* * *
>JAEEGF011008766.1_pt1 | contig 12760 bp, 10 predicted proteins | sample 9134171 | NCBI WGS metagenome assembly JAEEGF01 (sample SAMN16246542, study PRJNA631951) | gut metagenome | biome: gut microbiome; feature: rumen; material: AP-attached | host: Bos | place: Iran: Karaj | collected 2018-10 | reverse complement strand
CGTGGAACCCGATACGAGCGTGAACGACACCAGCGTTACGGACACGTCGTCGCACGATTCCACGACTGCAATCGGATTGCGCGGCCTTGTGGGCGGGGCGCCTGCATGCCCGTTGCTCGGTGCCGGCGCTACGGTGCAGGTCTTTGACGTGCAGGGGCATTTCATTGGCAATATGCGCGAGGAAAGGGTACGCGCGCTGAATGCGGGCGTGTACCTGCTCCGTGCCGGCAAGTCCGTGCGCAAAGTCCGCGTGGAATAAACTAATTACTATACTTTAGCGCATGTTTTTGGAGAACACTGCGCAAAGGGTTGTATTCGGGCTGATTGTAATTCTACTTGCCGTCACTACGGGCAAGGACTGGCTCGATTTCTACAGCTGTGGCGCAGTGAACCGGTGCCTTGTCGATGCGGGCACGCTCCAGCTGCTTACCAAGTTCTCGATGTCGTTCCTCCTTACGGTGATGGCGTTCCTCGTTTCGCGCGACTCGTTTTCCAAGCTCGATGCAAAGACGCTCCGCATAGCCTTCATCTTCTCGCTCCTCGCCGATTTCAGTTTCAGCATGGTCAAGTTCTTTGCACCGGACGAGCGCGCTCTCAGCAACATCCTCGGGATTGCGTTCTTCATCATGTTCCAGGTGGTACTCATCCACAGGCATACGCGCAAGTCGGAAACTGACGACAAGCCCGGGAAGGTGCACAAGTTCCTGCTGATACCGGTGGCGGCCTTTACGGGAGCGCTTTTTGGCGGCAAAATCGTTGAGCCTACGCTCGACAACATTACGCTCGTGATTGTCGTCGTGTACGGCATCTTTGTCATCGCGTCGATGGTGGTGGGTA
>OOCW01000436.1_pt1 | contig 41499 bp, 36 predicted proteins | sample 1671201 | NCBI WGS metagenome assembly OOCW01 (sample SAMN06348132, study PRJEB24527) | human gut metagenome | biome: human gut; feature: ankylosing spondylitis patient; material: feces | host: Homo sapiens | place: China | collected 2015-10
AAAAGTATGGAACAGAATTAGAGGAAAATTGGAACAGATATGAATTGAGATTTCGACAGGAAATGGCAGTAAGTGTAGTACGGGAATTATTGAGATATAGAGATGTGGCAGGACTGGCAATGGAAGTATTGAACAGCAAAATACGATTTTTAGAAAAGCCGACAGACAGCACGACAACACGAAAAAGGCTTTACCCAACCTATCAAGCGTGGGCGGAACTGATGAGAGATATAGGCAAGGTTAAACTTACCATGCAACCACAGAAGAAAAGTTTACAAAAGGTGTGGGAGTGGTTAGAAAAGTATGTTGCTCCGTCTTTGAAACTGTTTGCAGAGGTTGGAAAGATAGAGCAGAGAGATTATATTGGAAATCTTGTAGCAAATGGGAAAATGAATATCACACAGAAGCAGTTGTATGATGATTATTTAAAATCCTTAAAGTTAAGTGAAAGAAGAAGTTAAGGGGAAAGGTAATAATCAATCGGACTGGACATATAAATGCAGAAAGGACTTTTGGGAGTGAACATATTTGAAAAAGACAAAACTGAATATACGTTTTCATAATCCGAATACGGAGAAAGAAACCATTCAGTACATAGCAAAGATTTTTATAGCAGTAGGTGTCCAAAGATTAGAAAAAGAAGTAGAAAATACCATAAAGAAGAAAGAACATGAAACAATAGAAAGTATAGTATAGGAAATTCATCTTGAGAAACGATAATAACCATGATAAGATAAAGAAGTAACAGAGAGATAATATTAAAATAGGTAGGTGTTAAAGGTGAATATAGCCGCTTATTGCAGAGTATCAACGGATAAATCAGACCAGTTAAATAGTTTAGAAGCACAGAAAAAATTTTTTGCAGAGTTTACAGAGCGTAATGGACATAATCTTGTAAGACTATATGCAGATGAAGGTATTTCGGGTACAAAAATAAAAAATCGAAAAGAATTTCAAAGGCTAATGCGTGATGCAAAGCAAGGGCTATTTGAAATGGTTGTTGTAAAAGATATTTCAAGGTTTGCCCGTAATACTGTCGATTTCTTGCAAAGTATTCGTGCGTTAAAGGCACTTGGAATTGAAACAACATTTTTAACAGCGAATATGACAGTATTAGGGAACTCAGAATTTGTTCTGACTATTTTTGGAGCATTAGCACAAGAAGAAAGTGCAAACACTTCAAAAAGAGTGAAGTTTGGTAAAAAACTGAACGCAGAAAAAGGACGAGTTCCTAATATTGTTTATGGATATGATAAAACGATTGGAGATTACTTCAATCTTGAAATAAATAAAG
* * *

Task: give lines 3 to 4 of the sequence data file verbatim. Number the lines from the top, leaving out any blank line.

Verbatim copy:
>OOCW01000436.1_pt1 | contig 41499 bp, 36 predicted proteins | sample 1671201 | NCBI WGS metagenome assembly OOCW01 (sample SAMN06348132, study PRJEB24527) | human gut metagenome | biome: human gut; feature: ankylosing spondylitis patient; material: feces | host: Homo sapiens | place: China | collected 2015-10
AAAAGTATGGAACAGAATTAGAGGAAAATTGGAACAGATATGAATTGAGATTTCGACAGGAAATGGCAGTAAGTGTAGTACGGGAATTATTGAGATATAGAGATGTGGCAGGACTGGCAATGGAAGTATTGAACAGCAAAATACGATTTTTAGAAAAGCCGACAGACAGCACGACAACACGAAAAAGGCTTTACCCAACCTATCAAGCGTGGGCGGAACTGATGAGAGATATAGGCAAGGTTAAACTTACCATGCAACCACAGAAGAAAAGTTTACAAAAGGTGTGGGAGTGGTTAGAAAAGTATGTTGCTCCGTCTTTGAAACTGTTTGCAGAGGTTGGAAAGATAGAGCAGAGAGATTATATTGGAAATCTTGTAGCAAATGGGAAAATGAATATCACACAGAAGCAGTTGTATGATGATTATTTAAAATCCTTAAAGTTAAGTGAAAGAAGAAGTTAAGGGGAAAGGTAATAATCAATCGGACTGGACATATAAATGCAGAAAGGACTTTTGGGAGTGAACATATTTGAAAAAGACAAAACTGAATATACGTTTTCATAATCCGAATACGGAGAAAGAAACCATTCAGTACATAGCAAAGATTTTTATAGCAGTAGGTGTCCAAAGATTAGAAAAAGAAGTAGAAAATACCATAAAGAAGAAAGAACATGAAACAATAGAAAGTATAGTATAGGAAATTCATCTTGAGAAACGATAATAACCATGATAAGATAAAGAAGTAACAGAGAGATAATATTAAAATAGGTAGGTGTTAAAGGTGAATATAGCCGCTTATTGCAGAGTATCAACGGATAAATCAGACCAGTTAAATAGTTTAGAAGCACAGAAAAAATTTTTTGCAGAGTTTACAGAGCGTAATGGACATAATCTTGTAAGACTATATGCAGATGAAGGTATTTCGGGTACAAAAATAAAAAATCGAAAAGAATTTCAAAGGCTAATGCGTGATGCAAAGCAAGGGCTATTTGAAATGGTTGTTGTAAAAGATATTTCAAGGTTTGCCCGTAATACTGTCGATTTCTTGCAAAGTATTCGTGCGTTAAAGGCACTTGGAATTGAAACAACATTTTTAACAGCGAATATGACAGTATTAGGGAACTCAGAATTTGTTCTGACTATTTTTGGAGCATTAGCACAAGAAGAAAGTGCAAACACTTCAAAAAGAGTGAAGTTTGGTAAAAAACTGAACGCAGAAAAAGGACGAGTTCCTAATATTGTTTATGGATATGATAAAACGATTGGAGATTACTTCAATCTTGAAATAAATAAAG